Crosby frustrated by lack of progress in labor negotiations
By Josh Yohe
Published: Monday, Nov. 12, 2012, 2:36 p.m.
A visibly frustrated Sidney Crosby spoke negatively Monday of what he considers unproductive labor negotiations in New York.
Crosby has made no secret he badly wants to return to the ice — he has missed 101 games over the past two seasons because of concussions — and said the breakdown in talks last weekend give him an ominous vibe regarding the potential of an NHL season.
“I really want to be optimistic,” Crosby said following Monday's workout at Southpointe. “It's not easy right now. It's a roller coaster. One day you think there are great talks, then the next day they meet for five minutes and it's done.”
Crosby has maintained for months he will consider playing in Europe if the lockout continues for a long period. It is almost two months old, and his departure for Europe could be near.
“I think it's fair to say the longer it goes, the more you ponder it,” Crosby said.
The NHL hasn't made enough concessions to make negotiations with the NHLPA worthwhile, Crosby said.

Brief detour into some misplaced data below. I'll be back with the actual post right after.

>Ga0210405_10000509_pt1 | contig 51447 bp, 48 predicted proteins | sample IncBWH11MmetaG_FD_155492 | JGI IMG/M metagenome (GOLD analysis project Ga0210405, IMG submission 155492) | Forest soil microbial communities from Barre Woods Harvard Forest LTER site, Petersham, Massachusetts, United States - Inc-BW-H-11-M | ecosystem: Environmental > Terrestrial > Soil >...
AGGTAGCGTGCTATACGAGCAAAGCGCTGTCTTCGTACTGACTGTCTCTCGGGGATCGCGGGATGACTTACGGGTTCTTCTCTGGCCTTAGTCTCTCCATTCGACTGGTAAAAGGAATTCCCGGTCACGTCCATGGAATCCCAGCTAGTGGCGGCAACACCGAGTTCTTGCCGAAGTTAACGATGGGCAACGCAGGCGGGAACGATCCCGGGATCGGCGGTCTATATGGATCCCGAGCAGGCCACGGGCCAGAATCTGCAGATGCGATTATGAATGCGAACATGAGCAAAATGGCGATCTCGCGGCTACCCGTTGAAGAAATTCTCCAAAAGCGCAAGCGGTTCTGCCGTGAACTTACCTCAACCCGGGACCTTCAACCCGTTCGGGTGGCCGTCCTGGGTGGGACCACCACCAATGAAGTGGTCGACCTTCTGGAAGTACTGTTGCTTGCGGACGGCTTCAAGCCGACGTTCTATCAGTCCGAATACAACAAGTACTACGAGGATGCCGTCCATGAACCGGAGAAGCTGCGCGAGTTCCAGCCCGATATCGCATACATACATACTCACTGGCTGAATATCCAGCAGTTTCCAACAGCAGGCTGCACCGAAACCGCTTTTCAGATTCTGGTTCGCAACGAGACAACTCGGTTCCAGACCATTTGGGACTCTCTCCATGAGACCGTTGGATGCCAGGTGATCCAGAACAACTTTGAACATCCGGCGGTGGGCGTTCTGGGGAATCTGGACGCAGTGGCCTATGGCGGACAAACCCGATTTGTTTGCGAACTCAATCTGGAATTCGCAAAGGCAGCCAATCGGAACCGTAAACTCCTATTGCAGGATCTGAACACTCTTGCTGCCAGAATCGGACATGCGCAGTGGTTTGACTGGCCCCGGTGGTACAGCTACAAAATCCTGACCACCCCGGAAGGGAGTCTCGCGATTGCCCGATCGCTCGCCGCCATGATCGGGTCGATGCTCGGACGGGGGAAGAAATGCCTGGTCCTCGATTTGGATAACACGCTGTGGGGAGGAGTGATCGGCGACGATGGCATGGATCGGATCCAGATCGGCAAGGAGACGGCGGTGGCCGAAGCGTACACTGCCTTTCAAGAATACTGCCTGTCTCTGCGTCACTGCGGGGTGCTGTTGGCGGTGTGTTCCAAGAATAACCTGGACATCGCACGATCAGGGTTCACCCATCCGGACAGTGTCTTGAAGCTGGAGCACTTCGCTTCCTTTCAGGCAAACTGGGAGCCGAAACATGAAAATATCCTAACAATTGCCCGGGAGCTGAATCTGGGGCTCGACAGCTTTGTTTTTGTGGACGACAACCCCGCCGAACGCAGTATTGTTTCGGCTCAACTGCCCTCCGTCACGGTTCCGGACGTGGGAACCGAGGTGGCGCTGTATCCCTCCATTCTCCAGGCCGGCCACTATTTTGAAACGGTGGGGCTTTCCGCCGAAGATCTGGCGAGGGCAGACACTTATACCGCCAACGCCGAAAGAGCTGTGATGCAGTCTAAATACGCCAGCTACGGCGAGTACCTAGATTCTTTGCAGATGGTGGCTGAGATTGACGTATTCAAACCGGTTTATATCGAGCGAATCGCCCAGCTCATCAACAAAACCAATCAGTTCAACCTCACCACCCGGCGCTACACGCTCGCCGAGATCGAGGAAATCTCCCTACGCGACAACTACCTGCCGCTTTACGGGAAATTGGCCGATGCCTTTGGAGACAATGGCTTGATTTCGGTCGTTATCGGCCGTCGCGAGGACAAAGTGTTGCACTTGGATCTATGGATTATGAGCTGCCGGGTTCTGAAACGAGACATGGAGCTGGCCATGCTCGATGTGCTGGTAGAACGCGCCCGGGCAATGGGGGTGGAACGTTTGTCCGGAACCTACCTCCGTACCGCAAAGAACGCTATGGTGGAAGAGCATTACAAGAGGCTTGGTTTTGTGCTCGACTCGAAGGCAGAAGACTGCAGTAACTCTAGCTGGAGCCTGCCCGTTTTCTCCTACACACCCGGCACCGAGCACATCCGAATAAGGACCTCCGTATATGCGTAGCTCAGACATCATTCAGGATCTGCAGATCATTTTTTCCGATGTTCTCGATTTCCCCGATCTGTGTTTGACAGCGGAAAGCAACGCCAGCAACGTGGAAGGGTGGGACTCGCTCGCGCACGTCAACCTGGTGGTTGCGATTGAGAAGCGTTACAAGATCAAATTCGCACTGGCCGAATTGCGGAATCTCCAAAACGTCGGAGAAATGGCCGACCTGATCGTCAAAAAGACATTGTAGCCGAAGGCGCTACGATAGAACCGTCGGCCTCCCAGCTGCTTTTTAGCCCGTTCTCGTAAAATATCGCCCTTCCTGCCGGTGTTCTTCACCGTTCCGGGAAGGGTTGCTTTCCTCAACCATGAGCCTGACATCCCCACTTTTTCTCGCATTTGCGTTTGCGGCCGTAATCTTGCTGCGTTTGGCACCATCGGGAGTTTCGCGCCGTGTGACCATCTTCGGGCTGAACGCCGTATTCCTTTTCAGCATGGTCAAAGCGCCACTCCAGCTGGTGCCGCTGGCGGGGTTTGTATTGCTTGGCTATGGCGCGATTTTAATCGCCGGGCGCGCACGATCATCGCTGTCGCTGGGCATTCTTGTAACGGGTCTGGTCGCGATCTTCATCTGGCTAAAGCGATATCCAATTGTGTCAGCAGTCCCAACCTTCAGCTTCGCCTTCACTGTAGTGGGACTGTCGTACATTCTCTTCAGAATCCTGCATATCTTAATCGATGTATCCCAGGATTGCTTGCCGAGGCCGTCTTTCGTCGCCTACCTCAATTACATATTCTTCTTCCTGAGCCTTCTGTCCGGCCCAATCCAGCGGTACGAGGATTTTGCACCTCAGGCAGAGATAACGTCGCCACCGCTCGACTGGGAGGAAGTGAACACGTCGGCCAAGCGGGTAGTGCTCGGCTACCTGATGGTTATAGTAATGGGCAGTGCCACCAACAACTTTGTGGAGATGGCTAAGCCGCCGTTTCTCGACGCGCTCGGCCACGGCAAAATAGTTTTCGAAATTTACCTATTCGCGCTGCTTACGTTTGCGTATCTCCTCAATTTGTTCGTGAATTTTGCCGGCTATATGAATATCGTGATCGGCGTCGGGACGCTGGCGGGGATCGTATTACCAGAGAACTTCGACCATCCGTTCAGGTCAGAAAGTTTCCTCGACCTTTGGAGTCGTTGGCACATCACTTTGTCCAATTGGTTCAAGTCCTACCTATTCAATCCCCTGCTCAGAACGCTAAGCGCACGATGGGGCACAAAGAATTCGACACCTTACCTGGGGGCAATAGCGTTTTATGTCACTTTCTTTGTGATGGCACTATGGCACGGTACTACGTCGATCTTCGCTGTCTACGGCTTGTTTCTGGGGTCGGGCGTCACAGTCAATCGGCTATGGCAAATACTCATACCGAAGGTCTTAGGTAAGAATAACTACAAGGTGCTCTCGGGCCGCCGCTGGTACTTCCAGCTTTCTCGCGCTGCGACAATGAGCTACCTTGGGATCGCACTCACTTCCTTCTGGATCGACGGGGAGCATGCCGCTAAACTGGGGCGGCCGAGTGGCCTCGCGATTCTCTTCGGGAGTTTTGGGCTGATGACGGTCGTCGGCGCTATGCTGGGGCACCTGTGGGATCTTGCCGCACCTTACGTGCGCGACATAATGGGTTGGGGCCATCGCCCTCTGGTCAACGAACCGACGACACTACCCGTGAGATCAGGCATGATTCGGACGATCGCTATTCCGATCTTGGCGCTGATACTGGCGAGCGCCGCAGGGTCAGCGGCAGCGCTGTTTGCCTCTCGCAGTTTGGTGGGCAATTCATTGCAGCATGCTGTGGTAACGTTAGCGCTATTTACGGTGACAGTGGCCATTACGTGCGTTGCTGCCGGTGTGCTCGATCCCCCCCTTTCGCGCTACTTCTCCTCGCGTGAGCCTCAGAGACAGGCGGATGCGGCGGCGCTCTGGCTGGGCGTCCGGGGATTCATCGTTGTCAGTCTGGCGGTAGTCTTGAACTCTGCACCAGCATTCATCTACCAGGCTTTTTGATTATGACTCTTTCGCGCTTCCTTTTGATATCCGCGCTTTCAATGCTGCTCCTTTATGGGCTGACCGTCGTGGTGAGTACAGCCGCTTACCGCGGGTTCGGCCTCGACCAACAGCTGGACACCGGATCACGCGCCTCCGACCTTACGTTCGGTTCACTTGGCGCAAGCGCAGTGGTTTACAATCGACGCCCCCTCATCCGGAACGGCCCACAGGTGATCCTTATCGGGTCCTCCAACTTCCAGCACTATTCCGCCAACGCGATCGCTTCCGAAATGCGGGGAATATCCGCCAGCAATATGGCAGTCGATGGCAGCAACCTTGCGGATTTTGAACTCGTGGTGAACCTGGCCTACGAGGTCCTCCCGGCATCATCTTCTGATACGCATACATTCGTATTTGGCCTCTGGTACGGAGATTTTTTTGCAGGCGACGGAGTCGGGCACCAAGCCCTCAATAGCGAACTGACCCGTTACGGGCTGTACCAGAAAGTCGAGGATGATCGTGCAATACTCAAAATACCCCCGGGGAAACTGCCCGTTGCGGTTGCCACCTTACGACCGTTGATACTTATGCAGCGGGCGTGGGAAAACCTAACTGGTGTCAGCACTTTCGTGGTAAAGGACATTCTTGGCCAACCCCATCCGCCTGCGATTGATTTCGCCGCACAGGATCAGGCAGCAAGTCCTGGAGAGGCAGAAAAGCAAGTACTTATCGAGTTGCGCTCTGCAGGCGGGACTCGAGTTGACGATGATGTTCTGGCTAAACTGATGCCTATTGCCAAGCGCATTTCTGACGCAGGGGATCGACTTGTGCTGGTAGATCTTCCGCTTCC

No meeting is scheduled between the sides, although the NHLPA requested the next set of negotiations take place in Toronto instead of New York.
“It's pretty one-sided,” Crosby said of negotiations. “What have they given up to this point?
“I think we all think it's the most competitive league in the world, so why would you go and change that? The way contracts go and the way teams operate … if it's not broke, don't fix it.”
Crosby shook his head when addressing the league's assertion that union executive director Don Fehr has not given players full details of league proposals.
“That's just tactics on their part,” Crosby said. “We're pretty informed. If (Fehr) didn't want to (give us all the information), there's 15 or 20 other guys who would have told us if that's what he wanted to do.”
Crosby clearly is annoyed by the bickering that has gone public. Such talk should be kept to the negotiating table, he said.
“If the league has anything to say,” Crosby said, “they should say it in a meeting, not (to) a reporter or a journalist. Say it in a meeting. All the other stuff doesn't help anything. It's not good for anyone.”
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